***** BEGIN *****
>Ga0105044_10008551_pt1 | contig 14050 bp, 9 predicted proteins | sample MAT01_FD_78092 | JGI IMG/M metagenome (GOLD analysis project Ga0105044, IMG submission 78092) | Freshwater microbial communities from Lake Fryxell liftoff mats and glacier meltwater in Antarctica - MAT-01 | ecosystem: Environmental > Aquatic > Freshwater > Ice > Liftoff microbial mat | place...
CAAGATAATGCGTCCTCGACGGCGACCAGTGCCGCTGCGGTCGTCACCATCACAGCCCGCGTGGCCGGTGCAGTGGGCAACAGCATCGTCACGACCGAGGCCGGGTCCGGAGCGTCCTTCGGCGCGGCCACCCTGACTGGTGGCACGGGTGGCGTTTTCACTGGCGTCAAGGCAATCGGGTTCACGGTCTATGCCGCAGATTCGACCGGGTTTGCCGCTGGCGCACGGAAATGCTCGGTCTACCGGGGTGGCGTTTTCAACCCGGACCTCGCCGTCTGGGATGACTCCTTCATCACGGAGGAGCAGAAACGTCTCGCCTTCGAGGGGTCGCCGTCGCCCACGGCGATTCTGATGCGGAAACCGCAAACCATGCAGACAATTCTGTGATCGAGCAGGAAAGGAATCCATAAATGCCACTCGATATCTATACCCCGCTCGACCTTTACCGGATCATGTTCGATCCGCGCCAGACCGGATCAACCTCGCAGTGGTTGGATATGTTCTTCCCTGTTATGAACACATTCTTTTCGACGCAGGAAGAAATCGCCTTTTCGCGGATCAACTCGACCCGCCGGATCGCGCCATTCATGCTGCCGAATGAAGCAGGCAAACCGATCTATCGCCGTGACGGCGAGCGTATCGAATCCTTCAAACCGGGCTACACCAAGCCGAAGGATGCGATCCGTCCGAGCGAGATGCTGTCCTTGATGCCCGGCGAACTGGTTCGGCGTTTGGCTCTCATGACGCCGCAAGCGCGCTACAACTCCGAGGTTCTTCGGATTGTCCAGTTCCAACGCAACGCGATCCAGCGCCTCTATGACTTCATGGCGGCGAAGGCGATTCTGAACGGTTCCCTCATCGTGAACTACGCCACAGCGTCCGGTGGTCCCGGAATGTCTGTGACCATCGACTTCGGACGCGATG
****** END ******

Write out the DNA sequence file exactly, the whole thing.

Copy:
>Ga0105044_10008551_pt1 | contig 14050 bp, 9 predicted proteins | sample MAT01_FD_78092 | JGI IMG/M metagenome (GOLD analysis project Ga0105044, IMG submission 78092) | Freshwater microbial communities from Lake Fryxell liftoff mats and glacier meltwater in Antarctica - MAT-01 | ecosystem: Environmental > Aquatic > Freshwater > Ice > Liftoff microbial mat | place...
CAAGATAATGCGTCCTCGACGGCGACCAGTGCCGCTGCGGTCGTCACCATCACAGCCCGCGTGGCCGGTGCAGTGGGCAACAGCATCGTCACGACCGAGGCCGGGTCCGGAGCGTCCTTCGGCGCGGCCACCCTGACTGGTGGCACGGGTGGCGTTTTCACTGGCGTCAAGGCAATCGGGTTCACGGTCTATGCCGCAGATTCGACCGGGTTTGCCGCTGGCGCACGGAAATGCTCGGTCTACCGGGGTGGCGTTTTCAACCCGGACCTCGCCGTCTGGGATGACTCCTTCATCACGGAGGAGCAGAAACGTCTCGCCTTCGAGGGGTCGCCGTCGCCCACGGCGATTCTGATGCGGAAACCGCAAACCATGCAGACAATTCTGTGATCGAGCAGGAAAGGAATCCATAAATGCCACTCGATATCTATACCCCGCTCGACCTTTACCGGATCATGTTCGATCCGCGCCAGACCGGATCAACCTCGCAGTGGTTGGATATGTTCTTCCCTGTTATGAACACATTCTTTTCGACGCAGGAAGAAATCGCCTTTTCGCGGATCAACTCGACCCGCCGGATCGCGCCATTCATGCTGCCGAATGAAGCAGGCAAACCGATCTATCGCCGTGACGGCGAGCGTATCGAATCCTTCAAACCGGGCTACACCAAGCCGAAGGATGCGATCCGTCCGAGCGAGATGCTGTCCTTGATGCCCGGCGAACTGGTTCGGCGTTTGGCTCTCATGACGCCGCAAGCGCGCTACAACTCCGAGGTTCTTCGGATTGTCCAGTTCCAACGCAACGCGATCCAGCGCCTCTATGACTTCATGGCGGCGAAGGCGATTCTGAACGGTTCCCTCATCGTGAACTACGCCACAGCGTCCGGTGGTCCCGGAATGTCTGTGACCATCGACTTCGGACGCGATG